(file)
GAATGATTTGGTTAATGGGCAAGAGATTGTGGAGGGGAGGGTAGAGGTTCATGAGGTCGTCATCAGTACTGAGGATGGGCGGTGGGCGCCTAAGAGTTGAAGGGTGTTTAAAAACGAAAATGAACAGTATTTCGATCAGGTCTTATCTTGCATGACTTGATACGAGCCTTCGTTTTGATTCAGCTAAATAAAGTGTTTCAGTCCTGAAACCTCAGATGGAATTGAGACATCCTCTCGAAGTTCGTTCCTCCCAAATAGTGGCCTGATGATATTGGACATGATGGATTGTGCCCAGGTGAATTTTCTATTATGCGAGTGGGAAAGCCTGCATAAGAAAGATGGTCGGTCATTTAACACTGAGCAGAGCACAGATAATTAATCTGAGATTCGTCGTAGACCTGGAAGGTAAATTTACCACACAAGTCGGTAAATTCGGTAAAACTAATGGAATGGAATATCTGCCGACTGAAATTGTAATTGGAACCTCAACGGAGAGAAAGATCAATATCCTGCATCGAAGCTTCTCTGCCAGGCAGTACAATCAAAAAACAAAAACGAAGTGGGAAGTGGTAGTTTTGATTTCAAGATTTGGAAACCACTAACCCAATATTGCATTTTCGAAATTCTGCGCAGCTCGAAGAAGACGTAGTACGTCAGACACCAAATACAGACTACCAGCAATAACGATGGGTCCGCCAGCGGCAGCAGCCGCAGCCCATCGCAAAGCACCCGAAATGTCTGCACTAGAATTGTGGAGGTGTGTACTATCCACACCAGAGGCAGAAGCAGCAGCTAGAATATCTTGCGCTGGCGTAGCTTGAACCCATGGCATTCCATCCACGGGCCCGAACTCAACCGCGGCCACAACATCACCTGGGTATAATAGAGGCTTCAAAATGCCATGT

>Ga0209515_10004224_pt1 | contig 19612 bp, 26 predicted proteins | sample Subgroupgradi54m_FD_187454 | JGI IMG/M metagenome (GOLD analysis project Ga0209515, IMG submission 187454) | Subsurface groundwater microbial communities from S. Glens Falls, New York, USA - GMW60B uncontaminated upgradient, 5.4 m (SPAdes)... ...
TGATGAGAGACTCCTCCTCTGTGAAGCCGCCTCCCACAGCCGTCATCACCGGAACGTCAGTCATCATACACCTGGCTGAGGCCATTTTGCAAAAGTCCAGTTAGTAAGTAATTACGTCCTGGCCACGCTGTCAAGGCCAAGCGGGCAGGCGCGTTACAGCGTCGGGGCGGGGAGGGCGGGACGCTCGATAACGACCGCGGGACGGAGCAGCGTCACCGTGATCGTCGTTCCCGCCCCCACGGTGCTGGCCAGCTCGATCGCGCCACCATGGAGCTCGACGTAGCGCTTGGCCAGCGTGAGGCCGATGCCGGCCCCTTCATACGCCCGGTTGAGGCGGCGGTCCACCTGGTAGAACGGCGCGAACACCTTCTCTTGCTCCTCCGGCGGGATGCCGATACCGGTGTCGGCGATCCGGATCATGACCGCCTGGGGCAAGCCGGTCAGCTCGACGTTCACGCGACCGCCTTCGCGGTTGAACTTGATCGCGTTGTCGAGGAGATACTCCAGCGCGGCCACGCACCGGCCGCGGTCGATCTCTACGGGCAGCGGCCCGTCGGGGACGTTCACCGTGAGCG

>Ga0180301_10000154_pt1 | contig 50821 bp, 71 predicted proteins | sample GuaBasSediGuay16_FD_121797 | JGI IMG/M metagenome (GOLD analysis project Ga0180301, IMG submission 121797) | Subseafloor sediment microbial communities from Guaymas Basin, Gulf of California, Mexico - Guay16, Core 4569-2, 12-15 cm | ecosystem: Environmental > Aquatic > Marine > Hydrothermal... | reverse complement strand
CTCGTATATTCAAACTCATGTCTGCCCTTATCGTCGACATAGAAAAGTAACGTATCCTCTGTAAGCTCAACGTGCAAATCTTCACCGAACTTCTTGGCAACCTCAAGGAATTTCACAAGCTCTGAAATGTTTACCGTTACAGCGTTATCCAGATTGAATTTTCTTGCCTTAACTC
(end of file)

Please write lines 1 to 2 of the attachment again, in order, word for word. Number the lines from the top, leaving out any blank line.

GAATGATTTGGTTAATGGGCAAGAGATTGTGGAGGGGAGGGTAGAGGTTCATGAGGTCGTCATCAGTACTGAGGATGGGCGGTGGGCGCCTAAGAGTTGAAGGGTGTTTAAAAACGAAAATGAACAGTATTTCGATCAGGTCTTATCTTGCATGACTTGATACGAGCCTTCGTTTTGATTCAGCTAAATAAAGTGTTTCAGTCCTGAAACCTCAGATGGAATTGAGACATCCTCTCGAAGTTCGTTCCTCCCAAATAGTGGCCTGATGATATTGGACATGATGGATTGTGCCCAGGTGAATTTTCTATTATGCGAGTGGGAAAGCCTGCATAAGAAAGATGGTCGGTCATTTAACACTGAGCAGAGCACAGATAATTAATCTGAGATTCGTCGTAGACCTGGAAGGTAAATTTACCACACAAGTCGGTAAATTCGGTAAAACTAATGGAATGGAATATCTGCCGACTGAAATTGTAATTGGAACCTCAACGGAGAGAAAGATCAATATCCTGCATCGAAGCTTCTCTGCCAGGCAGTACAATCAAAAAACAAAAACGAAGTGGGAAGTGGTAGTTTTGATTTCAAGATTTGGAAACCACTAACCCAATATTGCATTTTCGAAATTCTGCGCAGCTCGAAGAAGACGTAGTACGTCAGACACCAAATACAGACTACCAGCAATAACGATGGGTCCGCCAGCGGCAGCAGCCGCAGCCCATCGCAAAGCACCCGAAATGTCTGCACTAGAATTGTGGAGGTGTGTACTATCCACACCAGAGGCAGAAGCAGCAGCTAGAATATCTTGCGCTGGCGTAGCTTGAACCCATGGCATTCCATCCACGGGCCCGAACTCAACCGCGGCCACAACATCACCTGGGTATAATAGAGGCTTCAAAATGCCATGT

>Ga0209515_10004224_pt1 | contig 19612 bp, 26 predicted proteins | sample Subgroupgradi54m_FD_187454 | JGI IMG/M metagenome (GOLD analysis project Ga0209515, IMG submission 187454) | Subsurface groundwater microbial communities from S. Glens Falls, New York, USA - GMW60B uncontaminated upgradient, 5.4 m (SPAdes)... ...